Municipal and civil service employes will need to have their jobs protected. It does not follow, however, that existing payrolls would be cut due to this proposal. Voluntary labor requires organization and supervision, and many jobs can't be done by amateurs. Besides, the alternative is bleak: Cities and towns are finding it increasingly difficult to pay their employes without new sources of revenue -- and voters are everywhere refusing to increase conventional taxes.
Economically, the proposal suggests a way to lengthen the work week on a voluntary basis. Unlike most other responses to "stagflation," it generates both new productivity and new purchasing power without being inflationary or requiring central control of the economy.
Politically, the proposal is neither ss"conservative" nor "liberal"; it is simply different. The very process of discussing and enacting the rules for voluntary taxwork would reinvigorate local government. Communities would be compelled to discuss existing programs in a new way. Unmet needs in social services, health, public transportation and education could be considered without further expansion of the federal bureaucracy.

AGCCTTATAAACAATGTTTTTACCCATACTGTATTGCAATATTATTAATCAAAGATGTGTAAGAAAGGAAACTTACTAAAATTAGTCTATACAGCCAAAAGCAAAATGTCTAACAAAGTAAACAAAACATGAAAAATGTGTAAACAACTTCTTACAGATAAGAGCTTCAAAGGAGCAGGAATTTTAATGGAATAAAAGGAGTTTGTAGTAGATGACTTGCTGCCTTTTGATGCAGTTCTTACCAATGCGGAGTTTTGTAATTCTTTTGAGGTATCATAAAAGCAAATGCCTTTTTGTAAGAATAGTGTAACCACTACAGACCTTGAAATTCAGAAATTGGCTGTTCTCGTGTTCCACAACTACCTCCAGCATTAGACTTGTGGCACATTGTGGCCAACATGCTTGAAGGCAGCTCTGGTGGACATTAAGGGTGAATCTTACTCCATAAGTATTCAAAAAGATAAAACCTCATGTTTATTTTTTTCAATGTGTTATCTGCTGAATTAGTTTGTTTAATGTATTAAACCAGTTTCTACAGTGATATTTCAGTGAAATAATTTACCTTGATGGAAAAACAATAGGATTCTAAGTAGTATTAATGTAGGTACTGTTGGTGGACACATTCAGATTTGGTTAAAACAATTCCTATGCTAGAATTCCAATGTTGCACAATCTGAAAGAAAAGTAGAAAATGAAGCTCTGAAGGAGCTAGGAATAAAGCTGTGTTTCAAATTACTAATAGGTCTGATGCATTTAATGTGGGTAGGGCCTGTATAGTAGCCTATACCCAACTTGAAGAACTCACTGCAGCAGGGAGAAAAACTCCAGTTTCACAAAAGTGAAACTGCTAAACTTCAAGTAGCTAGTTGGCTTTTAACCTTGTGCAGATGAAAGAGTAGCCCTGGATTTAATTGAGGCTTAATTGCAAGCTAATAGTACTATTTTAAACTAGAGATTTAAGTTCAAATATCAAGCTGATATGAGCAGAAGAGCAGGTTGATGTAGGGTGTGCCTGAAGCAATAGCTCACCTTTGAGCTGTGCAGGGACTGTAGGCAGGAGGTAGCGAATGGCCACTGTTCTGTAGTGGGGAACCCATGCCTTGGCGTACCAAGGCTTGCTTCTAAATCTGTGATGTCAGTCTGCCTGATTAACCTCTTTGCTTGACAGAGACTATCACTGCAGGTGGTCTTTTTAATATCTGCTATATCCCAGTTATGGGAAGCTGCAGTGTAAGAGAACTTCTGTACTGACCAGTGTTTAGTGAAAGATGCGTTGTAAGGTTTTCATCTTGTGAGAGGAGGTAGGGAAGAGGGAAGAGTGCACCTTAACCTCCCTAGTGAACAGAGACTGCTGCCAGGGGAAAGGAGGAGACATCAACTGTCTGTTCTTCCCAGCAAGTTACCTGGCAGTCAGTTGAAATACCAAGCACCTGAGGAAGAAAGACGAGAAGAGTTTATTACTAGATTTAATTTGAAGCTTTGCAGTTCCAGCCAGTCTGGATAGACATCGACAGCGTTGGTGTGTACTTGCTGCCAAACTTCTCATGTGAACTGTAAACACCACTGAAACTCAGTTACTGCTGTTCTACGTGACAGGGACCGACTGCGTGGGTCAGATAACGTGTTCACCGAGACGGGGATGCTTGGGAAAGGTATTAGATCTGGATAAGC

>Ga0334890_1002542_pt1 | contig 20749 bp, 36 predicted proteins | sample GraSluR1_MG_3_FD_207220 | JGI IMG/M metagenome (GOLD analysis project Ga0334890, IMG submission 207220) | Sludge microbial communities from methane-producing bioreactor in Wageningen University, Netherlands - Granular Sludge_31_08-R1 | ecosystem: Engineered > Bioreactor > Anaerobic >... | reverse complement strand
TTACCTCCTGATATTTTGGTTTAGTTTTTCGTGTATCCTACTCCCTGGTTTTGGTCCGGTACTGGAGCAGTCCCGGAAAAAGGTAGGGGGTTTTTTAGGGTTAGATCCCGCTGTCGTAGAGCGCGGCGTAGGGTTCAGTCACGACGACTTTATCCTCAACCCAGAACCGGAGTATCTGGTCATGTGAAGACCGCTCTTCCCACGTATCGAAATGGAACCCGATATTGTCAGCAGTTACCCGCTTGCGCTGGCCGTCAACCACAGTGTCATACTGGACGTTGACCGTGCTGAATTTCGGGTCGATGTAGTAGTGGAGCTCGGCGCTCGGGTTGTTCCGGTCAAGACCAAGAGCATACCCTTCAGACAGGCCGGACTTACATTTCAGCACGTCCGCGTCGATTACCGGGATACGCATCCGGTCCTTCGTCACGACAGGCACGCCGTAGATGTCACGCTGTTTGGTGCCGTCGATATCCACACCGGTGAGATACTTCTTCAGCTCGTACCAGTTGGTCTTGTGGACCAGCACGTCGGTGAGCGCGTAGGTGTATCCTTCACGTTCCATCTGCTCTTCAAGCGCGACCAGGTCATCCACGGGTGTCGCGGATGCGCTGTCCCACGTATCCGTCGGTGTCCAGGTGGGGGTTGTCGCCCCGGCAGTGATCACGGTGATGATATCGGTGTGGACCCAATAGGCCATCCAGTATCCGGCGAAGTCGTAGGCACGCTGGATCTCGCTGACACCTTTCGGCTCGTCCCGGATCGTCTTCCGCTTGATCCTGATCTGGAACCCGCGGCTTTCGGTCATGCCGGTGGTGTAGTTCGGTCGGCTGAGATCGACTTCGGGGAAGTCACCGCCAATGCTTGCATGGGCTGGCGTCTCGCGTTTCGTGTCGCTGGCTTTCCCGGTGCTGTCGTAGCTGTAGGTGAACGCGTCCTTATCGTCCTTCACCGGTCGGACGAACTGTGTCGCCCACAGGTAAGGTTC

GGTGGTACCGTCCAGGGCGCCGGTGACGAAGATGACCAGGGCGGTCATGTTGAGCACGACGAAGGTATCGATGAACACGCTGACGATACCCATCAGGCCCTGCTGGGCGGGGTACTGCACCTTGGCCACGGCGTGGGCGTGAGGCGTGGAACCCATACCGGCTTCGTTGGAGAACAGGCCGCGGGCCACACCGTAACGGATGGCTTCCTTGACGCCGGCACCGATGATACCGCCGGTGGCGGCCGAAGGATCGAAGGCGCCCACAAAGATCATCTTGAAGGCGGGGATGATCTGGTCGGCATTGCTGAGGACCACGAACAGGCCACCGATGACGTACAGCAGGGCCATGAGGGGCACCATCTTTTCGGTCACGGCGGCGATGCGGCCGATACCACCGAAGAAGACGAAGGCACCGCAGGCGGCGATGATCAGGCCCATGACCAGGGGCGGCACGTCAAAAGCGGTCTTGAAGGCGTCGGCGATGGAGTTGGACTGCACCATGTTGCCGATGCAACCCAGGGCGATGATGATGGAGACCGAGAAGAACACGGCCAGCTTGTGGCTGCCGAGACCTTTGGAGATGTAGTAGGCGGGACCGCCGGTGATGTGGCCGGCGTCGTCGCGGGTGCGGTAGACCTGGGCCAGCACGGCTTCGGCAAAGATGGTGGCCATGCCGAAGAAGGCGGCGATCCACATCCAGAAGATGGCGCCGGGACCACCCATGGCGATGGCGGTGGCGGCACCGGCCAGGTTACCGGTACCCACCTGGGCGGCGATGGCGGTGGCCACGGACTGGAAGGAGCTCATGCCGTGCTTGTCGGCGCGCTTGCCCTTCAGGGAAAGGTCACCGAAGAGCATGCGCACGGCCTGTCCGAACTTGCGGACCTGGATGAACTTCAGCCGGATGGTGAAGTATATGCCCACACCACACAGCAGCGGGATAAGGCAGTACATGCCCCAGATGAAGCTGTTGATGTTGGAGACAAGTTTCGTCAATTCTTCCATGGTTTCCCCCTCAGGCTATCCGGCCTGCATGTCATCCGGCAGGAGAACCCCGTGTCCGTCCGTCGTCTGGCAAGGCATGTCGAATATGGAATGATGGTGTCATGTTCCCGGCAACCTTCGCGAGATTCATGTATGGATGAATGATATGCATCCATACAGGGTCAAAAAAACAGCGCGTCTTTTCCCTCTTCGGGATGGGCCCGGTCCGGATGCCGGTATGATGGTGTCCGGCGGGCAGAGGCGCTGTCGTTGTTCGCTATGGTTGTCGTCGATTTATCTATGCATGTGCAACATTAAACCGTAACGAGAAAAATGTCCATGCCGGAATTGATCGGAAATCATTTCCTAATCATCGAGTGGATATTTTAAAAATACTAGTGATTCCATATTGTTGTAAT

Finally, but most important of all, this proposal gives citizens an opportunity to DO something concretely toward the public good. It reverses the trend toward civic passivity. It could develop pride in communities through which we now drive with car windows rolled up and doors locked.
There is no excuse for the cities of the richest country in the world to be both bankrupt and seedy. There is no reason for needed human services to go unprovided while taxpayers revolt. And there is no necessity that the word "government" be a synonym for an unresponsive federal bureaucracy, devoted to paperwork rather than direct public service.
In the last analysis, allowing tax credit for labor could give us confidence again in our ability to solve our own problems. Nostalgia -- whether for the activism of FDR or the optimism of Eisenhower -- won't provide the necessary focus for public purpose, self-confidence and virtue